Anyone who likes the Bach recordings of Riccardo Chailly, big-boned orchestral HIP-scented hybrids with an edge, will find this appealing: That approach turned on its head in a way, with the orchestra being the slim but punchy motor and the chorus being relatively large (but stirring), in comparison. All in all it’s a wonderful recording adding to, if not replacing, recent and time-honored standard-bearers
ALBUM FROM JANE IRA BLOOM
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robert baird, karl rubinson
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james R. oestreich
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Recording the 2017 Chelsea Music Festival in AMBEO 3D audio was an exciting opportunity for us to try out Sennheiser’s latest immersive audio technology. We had attended past iterations of the festival, so we knew to expect world-class performances throughout. The main venue for these performances was the cathedral-like interior at St. Paul’s German Lutheran Church, a noted venue for audiophile classical and jazz recordings in the 80s and 90s that is both acoustically pleasing and wonderfully intimate. My husband and colleague Jim Anderson and I had learned about the AMBEO format at the Sennheiser pop-up store in SoHo and knew immediately that it would be:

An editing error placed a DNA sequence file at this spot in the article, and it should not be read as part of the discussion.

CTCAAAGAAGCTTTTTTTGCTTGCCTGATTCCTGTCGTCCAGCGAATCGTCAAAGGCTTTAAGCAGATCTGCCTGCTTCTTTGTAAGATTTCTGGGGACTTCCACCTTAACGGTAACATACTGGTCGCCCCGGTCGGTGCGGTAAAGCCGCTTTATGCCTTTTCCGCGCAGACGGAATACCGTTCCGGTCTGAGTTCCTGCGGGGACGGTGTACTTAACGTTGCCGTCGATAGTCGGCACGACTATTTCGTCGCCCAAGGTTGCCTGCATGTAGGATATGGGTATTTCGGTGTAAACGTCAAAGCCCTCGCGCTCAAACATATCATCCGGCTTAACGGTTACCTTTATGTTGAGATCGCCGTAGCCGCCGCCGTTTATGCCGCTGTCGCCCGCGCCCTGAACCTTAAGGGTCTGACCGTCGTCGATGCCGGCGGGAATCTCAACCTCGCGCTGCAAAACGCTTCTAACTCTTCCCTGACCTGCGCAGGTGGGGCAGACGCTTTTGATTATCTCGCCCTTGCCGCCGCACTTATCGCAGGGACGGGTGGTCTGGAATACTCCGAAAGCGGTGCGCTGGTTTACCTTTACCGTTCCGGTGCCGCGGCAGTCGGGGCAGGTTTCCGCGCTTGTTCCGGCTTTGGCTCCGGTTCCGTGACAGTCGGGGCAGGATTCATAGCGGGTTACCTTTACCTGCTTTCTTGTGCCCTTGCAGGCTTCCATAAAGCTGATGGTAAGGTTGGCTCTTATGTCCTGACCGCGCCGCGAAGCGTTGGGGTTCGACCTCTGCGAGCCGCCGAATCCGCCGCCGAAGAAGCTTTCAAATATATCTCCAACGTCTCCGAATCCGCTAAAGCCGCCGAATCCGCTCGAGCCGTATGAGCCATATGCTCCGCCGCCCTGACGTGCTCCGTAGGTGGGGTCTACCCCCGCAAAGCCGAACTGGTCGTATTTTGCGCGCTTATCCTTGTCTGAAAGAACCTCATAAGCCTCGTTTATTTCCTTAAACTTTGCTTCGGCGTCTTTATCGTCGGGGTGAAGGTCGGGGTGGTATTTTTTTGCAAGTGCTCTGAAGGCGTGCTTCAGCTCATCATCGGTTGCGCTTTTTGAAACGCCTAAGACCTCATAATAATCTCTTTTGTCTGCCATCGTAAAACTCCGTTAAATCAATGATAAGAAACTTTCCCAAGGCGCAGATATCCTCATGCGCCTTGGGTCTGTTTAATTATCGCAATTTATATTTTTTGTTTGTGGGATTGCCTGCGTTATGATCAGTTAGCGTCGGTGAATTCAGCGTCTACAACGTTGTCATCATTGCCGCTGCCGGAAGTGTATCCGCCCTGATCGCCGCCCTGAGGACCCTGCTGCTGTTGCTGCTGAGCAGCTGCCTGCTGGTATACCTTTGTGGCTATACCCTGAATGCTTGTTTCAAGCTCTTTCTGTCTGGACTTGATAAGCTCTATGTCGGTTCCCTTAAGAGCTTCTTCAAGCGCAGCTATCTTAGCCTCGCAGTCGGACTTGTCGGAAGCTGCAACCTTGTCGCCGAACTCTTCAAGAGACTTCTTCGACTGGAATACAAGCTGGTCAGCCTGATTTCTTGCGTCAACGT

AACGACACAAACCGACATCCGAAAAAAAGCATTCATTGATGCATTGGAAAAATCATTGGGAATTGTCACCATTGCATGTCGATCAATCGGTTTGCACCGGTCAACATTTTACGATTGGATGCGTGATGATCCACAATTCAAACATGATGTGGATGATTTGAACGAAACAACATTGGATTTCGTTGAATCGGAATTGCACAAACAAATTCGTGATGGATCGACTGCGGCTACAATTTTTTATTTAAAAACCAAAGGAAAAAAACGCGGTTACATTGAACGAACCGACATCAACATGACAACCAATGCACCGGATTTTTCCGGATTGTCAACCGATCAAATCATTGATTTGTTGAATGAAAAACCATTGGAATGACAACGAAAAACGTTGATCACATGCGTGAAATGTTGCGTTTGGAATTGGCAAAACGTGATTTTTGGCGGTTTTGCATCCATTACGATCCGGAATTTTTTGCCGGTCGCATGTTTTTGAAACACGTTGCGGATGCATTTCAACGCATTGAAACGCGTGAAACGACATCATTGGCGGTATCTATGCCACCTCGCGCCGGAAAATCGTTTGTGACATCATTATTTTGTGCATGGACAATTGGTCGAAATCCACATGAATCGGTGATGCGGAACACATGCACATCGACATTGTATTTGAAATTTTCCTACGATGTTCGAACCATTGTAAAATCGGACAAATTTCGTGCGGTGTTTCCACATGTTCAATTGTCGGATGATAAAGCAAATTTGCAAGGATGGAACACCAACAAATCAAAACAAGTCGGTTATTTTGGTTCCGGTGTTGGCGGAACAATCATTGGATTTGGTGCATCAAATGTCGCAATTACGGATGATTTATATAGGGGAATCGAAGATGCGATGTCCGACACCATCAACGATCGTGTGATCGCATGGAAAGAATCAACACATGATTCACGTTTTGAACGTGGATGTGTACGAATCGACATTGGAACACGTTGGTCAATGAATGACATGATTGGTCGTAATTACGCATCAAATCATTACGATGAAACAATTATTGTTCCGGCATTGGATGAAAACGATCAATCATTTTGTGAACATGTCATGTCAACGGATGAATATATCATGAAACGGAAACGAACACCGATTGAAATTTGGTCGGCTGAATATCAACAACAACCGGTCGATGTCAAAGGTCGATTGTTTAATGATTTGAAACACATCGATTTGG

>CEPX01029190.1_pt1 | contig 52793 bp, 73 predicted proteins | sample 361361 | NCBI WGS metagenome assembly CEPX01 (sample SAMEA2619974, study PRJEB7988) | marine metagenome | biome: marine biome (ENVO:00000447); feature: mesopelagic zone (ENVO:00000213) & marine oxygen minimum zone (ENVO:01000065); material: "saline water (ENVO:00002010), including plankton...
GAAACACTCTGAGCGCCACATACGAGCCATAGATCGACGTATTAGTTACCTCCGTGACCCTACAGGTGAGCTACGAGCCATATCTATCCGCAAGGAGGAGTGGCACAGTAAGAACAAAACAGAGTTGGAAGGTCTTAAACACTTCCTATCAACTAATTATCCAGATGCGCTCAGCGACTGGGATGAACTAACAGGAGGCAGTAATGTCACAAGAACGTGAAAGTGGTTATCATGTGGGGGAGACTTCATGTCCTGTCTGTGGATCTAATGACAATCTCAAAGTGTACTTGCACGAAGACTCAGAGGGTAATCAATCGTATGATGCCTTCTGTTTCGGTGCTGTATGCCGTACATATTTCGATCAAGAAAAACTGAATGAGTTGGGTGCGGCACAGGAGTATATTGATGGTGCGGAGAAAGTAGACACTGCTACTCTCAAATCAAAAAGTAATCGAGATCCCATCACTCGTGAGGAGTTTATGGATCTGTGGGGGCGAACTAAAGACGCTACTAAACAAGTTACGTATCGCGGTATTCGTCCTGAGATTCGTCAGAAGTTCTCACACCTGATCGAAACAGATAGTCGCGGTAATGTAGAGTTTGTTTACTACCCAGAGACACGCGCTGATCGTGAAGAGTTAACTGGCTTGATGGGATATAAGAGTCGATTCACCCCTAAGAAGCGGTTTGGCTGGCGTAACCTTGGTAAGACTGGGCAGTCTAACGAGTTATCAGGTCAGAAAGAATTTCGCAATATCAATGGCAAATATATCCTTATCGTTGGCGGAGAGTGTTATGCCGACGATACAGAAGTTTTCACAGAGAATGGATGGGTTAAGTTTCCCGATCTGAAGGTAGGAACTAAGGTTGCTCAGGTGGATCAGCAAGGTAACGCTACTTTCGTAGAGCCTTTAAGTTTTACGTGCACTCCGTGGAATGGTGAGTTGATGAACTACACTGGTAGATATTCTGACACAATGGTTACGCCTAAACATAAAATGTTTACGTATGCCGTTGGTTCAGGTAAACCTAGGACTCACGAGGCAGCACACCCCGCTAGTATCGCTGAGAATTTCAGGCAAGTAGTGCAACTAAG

"perfect for capturing this special event in a way that included not simply the notes that were played but the energy and experience of being in the space during the performance.“ Ulrike Anderson
Our setup for the event included the eight microphones suspended above the audience required to generate the AMBEO cube, plus an additional front-facing stereo A/B pair pointed toward the stage—all Sennheiser microphones and many of the same selections we’ve trusted for numerous recordings in all formats. This setup gives us both the perspective of the audience being there live in the room, but also an optimized recording due to the closer microphones, ensuring we have plenty of options to bring out the best experience during the mix.
The setup is sure to render remarkable fidelity. Bass-heavy instruments in particular sound markedly better when you bring them into 3D, so I expect both the performances and recording clarity to be spectacular. Jim and I both have extensive experience working in 5.1 surround, and I have even trained on 22.2 systems in Japan as far back as 2006. We feel that AMBEO represents an exciting leap forward for three-dimensional audio..It’s great to take things into the next dimension with Sennheiser, and we are eager to dig into these mixes and bring out the magic of the Chelsea Music Festival.